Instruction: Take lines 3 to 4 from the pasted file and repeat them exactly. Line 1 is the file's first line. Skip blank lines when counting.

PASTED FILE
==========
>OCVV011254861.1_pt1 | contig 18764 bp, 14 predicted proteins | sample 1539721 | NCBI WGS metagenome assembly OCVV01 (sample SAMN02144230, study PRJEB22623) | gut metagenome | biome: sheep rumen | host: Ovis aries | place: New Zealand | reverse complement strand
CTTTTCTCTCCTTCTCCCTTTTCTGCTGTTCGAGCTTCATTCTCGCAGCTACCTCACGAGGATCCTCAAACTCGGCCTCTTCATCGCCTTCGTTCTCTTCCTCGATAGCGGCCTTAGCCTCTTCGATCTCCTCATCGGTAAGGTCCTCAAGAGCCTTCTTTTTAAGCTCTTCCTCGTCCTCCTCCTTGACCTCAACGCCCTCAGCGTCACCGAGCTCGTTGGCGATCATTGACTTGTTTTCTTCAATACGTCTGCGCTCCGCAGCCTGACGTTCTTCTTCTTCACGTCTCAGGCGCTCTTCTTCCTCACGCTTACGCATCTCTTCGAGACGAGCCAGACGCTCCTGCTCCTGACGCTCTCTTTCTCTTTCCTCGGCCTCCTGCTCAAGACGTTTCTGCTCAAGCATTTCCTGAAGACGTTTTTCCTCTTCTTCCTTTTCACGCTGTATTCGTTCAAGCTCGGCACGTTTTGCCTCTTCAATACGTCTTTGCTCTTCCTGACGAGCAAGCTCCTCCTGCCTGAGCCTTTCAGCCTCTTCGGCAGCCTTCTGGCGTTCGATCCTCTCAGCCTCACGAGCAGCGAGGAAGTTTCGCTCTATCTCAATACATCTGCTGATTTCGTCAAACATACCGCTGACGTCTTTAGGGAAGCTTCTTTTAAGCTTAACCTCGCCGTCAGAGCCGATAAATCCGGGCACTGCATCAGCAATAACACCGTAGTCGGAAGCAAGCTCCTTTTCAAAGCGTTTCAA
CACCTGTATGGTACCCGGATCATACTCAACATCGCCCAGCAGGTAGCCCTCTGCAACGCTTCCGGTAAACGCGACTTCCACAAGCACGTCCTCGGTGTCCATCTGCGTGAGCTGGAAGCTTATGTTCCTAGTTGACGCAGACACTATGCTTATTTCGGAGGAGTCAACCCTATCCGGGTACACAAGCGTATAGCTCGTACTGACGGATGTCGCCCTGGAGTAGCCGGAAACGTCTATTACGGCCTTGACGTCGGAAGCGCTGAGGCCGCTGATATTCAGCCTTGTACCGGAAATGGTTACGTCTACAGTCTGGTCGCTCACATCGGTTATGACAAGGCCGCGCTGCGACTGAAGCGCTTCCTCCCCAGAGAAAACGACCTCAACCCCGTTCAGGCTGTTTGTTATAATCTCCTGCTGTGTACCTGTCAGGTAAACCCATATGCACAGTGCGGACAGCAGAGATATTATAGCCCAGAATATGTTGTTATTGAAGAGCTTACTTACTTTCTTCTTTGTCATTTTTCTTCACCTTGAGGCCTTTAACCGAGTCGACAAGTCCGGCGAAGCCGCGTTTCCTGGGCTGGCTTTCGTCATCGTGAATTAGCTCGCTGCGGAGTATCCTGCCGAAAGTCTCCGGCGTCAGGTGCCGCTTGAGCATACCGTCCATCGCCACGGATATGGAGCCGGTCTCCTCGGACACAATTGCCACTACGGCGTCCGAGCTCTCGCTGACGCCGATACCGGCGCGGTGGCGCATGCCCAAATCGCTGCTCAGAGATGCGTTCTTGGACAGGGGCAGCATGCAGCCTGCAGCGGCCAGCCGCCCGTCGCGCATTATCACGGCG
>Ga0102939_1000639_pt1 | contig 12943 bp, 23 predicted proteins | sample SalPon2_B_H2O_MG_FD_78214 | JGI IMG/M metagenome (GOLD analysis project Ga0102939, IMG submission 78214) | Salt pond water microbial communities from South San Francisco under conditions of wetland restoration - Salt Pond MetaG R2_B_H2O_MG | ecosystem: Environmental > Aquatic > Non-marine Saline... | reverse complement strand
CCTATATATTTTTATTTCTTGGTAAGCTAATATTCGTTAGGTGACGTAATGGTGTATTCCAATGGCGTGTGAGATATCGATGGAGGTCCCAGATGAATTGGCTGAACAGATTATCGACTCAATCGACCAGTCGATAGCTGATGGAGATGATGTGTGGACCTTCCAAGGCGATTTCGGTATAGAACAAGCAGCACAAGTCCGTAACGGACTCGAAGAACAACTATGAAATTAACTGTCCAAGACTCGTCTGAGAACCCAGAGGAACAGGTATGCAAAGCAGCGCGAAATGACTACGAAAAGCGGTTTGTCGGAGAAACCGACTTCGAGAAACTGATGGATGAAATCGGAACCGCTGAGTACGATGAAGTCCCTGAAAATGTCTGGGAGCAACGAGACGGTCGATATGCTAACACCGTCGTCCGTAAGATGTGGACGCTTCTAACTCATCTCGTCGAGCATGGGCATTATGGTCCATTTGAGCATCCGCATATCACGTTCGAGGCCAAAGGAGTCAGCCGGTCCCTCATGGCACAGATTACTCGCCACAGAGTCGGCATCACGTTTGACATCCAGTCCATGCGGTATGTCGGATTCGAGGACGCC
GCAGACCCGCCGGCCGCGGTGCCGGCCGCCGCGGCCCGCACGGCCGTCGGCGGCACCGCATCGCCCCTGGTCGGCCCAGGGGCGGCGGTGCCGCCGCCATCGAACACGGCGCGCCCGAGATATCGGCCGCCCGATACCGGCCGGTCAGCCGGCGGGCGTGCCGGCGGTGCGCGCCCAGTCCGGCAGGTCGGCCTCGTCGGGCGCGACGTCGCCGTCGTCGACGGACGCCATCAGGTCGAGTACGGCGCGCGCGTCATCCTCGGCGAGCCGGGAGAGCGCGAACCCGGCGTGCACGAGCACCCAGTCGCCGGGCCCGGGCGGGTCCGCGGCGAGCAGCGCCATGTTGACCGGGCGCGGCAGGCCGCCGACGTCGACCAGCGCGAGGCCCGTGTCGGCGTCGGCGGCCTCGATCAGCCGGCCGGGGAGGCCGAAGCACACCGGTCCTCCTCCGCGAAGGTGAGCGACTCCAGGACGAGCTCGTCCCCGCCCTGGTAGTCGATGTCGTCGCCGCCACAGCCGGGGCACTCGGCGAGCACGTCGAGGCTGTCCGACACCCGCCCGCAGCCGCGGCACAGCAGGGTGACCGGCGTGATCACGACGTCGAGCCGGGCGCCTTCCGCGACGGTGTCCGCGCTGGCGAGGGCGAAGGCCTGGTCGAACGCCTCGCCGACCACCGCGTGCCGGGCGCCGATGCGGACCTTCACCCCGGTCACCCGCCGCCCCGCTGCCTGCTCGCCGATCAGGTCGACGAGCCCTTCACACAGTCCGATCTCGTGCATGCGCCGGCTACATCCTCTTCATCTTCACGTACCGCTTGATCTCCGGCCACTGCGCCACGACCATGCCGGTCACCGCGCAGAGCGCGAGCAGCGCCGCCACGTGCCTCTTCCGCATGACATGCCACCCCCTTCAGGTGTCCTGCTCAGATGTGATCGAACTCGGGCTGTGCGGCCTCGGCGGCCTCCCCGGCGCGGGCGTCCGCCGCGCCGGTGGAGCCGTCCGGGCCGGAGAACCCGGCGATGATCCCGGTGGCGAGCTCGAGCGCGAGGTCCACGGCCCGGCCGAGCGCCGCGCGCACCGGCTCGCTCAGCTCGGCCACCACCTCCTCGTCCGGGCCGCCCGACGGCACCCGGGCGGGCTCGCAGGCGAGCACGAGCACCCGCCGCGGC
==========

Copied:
CACCTGTATGGTACCCGGATCATACTCAACATCGCCCAGCAGGTAGCCCTCTGCAACGCTTCCGGTAAACGCGACTTCCACAAGCACGTCCTCGGTGTCCATCTGCGTGAGCTGGAAGCTTATGTTCCTAGTTGACGCAGACACTATGCTTATTTCGGAGGAGTCAACCCTATCCGGGTACACAAGCGTATAGCTCGTACTGACGGATGTCGCCCTGGAGTAGCCGGAAACGTCTATTACGGCCTTGACGTCGGAAGCGCTGAGGCCGCTGATATTCAGCCTTGTACCGGAAATGGTTACGTCTACAGTCTGGTCGCTCACATCGGTTATGACAAGGCCGCGCTGCGACTGAAGCGCTTCCTCCCCAGAGAAAACGACCTCAACCCCGTTCAGGCTGTTTGTTATAATCTCCTGCTGTGTACCTGTCAGGTAAACCCATATGCACAGTGCGGACAGCAGAGATATTATAGCCCAGAATATGTTGTTATTGAAGAGCTTACTTACTTTCTTCTTTGTCATTTTTCTTCACCTTGAGGCCTTTAACCGAGTCGACAAGTCCGGCGAAGCCGCGTTTCCTGGGCTGGCTTTCGTCATCGTGAATTAGCTCGCTGCGGAGTATCCTGCCGAAAGTCTCCGGCGTCAGGTGCCGCTTGAGCATACCGTCCATCGCCACGGATATGGAGCCGGTCTCCTCGGACACAATTGCCACTACGGCGTCCGAGCTCTCGCTGACGCCGATACCGGCGCGGTGGCGCATGCCCAAATCGCTGCTCAGAGATGCGTTCTTGGACAGGGGCAGCATGCAGCCTGCAGCGGCCAGCCGCCCGTCGCGCATTATCACGGCG
>Ga0102939_1000639_pt1 | contig 12943 bp, 23 predicted proteins | sample SalPon2_B_H2O_MG_FD_78214 | JGI IMG/M metagenome (GOLD analysis project Ga0102939, IMG submission 78214) | Salt pond water microbial communities from South San Francisco under conditions of wetland restoration - Salt Pond MetaG R2_B_H2O_MG | ecosystem: Environmental > Aquatic > Non-marine Saline... | reverse complement strand